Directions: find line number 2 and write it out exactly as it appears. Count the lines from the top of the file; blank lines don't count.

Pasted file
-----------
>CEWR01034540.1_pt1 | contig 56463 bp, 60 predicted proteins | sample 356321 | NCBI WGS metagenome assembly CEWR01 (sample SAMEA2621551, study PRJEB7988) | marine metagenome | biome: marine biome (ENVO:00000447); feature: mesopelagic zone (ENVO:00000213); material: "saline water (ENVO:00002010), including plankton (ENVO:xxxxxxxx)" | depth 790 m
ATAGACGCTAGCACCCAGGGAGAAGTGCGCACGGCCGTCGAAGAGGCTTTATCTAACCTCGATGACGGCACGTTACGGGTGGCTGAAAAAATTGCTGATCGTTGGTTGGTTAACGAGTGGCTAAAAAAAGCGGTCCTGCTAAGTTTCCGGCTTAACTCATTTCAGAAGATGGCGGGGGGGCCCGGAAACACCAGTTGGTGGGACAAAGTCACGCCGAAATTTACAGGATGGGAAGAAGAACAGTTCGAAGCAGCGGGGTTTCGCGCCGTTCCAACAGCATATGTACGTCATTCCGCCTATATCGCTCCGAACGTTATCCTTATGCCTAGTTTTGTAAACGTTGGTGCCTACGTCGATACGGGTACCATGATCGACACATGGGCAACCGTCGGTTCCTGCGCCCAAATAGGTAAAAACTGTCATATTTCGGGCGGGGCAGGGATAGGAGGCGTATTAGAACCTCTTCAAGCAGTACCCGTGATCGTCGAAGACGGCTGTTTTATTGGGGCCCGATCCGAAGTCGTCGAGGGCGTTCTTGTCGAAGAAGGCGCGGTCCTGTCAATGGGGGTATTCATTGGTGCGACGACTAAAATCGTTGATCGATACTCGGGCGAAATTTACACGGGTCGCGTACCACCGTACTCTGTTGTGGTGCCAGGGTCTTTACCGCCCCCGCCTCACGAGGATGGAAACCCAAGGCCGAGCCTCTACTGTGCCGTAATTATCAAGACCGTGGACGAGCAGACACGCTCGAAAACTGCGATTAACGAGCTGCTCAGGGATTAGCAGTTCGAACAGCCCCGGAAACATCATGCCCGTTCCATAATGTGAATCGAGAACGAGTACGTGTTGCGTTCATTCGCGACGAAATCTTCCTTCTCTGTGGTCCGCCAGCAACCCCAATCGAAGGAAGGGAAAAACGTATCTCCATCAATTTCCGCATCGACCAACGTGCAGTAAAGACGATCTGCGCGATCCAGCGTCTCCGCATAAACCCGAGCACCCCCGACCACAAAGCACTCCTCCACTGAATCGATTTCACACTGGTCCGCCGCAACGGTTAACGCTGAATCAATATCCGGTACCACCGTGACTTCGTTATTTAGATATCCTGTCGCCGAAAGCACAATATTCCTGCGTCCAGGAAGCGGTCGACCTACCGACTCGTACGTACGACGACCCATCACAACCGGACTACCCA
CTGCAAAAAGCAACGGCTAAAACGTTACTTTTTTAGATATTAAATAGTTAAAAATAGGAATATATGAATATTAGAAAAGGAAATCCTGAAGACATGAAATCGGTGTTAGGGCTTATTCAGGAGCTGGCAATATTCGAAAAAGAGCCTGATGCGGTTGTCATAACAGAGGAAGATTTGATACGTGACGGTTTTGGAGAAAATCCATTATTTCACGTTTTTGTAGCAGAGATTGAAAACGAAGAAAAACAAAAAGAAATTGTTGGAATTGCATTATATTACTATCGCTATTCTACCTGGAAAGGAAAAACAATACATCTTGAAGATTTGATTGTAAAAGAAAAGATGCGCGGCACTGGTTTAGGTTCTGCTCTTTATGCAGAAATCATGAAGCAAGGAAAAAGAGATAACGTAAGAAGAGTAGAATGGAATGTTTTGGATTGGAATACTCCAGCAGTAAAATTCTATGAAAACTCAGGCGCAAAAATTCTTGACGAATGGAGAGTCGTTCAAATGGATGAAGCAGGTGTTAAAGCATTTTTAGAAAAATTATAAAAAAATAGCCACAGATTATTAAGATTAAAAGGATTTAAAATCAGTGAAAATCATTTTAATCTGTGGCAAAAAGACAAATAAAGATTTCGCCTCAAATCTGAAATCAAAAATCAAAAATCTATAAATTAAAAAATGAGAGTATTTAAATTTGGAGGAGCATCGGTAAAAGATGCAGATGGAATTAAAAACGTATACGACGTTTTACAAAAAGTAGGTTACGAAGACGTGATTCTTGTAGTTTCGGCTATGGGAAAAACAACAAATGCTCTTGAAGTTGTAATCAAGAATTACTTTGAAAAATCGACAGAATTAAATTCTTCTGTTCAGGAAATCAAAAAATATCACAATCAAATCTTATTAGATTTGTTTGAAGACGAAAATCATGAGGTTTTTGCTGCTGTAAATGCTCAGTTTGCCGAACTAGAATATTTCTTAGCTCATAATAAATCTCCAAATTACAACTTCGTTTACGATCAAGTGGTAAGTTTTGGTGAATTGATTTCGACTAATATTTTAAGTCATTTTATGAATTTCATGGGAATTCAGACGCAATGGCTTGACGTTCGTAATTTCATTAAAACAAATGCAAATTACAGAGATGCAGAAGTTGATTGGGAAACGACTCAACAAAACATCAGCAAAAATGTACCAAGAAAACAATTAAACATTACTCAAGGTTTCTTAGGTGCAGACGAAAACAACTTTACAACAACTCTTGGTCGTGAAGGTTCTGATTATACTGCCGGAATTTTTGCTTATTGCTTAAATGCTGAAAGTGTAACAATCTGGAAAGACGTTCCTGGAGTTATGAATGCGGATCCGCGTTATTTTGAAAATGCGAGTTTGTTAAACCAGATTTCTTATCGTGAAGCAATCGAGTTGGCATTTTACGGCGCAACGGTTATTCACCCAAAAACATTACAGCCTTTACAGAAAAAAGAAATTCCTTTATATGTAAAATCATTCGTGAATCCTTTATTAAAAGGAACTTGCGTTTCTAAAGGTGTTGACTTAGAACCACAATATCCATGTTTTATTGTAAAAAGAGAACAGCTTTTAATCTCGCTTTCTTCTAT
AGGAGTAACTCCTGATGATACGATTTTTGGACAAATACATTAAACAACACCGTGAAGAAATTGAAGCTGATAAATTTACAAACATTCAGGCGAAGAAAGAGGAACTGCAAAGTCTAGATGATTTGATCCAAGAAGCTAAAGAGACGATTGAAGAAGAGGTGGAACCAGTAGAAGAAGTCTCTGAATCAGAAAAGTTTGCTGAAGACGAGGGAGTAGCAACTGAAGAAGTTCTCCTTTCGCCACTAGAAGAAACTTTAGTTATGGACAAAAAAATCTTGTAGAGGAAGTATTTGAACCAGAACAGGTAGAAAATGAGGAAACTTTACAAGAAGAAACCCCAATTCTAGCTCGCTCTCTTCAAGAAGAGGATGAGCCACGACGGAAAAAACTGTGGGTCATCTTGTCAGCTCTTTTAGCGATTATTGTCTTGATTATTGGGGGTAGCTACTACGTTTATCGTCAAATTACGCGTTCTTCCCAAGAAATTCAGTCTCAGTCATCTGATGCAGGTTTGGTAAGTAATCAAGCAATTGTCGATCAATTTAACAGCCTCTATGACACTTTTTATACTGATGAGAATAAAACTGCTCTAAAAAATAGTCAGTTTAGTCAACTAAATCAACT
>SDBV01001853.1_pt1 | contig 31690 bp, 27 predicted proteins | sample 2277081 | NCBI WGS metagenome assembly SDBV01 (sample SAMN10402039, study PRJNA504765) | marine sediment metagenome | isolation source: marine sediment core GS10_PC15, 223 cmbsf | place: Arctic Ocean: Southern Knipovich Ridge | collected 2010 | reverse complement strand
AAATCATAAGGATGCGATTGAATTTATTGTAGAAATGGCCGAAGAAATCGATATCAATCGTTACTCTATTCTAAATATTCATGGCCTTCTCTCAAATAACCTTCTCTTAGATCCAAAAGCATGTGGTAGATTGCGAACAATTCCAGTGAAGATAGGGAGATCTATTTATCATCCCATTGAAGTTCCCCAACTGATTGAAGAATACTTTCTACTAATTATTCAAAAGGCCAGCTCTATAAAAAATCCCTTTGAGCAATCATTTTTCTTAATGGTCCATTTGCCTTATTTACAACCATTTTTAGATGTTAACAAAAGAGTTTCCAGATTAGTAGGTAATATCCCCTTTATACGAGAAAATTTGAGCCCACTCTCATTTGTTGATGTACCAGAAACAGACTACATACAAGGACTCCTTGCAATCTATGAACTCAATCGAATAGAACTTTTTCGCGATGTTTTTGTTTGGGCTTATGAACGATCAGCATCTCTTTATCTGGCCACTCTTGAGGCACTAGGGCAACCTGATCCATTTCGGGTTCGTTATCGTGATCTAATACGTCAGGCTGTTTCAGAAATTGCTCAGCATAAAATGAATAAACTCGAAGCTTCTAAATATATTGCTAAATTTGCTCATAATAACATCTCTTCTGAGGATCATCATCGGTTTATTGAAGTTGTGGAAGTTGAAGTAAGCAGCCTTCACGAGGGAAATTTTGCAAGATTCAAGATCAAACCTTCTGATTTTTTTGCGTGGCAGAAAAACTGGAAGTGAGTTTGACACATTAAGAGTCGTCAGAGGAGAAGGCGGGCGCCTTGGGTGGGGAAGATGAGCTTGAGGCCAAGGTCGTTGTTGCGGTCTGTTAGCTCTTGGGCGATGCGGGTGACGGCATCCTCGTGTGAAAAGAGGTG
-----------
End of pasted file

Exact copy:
ATAGACGCTAGCACCCAGGGAGAAGTGCGCACGGCCGTCGAAGAGGCTTTATCTAACCTCGATGACGGCACGTTACGGGTGGCTGAAAAAATTGCTGATCGTTGGTTGGTTAACGAGTGGCTAAAAAAAGCGGTCCTGCTAAGTTTCCGGCTTAACTCATTTCAGAAGATGGCGGGGGGGCCCGGAAACACCAGTTGGTGGGACAAAGTCACGCCGAAATTTACAGGATGGGAAGAAGAACAGTTCGAAGCAGCGGGGTTTCGCGCCGTTCCAACAGCATATGTACGTCATTCCGCCTATATCGCTCCGAACGTTATCCTTATGCCTAGTTTTGTAAACGTTGGTGCCTACGTCGATACGGGTACCATGATCGACACATGGGCAACCGTCGGTTCCTGCGCCCAAATAGGTAAAAACTGTCATATTTCGGGCGGGGCAGGGATAGGAGGCGTATTAGAACCTCTTCAAGCAGTACCCGTGATCGTCGAAGACGGCTGTTTTATTGGGGCCCGATCCGAAGTCGTCGAGGGCGTTCTTGTCGAAGAAGGCGCGGTCCTGTCAATGGGGGTATTCATTGGTGCGACGACTAAAATCGTTGATCGATACTCGGGCGAAATTTACACGGGTCGCGTACCACCGTACTCTGTTGTGGTGCCAGGGTCTTTACCGCCCCCGCCTCACGAGGATGGAAACCCAAGGCCGAGCCTCTACTGTGCCGTAATTATCAAGACCGTGGACGAGCAGACACGCTCGAAAACTGCGATTAACGAGCTGCTCAGGGATTAGCAGTTCGAACAGCCCCGGAAACATCATGCCCGTTCCATAATGTGAATCGAGAACGAGTACGTGTTGCGTTCATTCGCGACGAAATCTTCCTTCTCTGTGGTCCGCCAGCAACCCCAATCGAAGGAAGGGAAAAACGTATCTCCATCAATTTCCGCATCGACCAACGTGCAGTAAAGACGATCTGCGCGATCCAGCGTCTCCGCATAAACCCGAGCACCCCCGACCACAAAGCACTCCTCCACTGAATCGATTTCACACTGGTCCGCCGCAACGGTTAACGCTGAATCAATATCCGGTACCACCGTGACTTCGTTATTTAGATATCCTGTCGCCGAAAGCACAATATTCCTGCGTCCAGGAAGCGGTCGACCTACCGACTCGTACGTACGACGACCCATCACAACCGGACTACCCA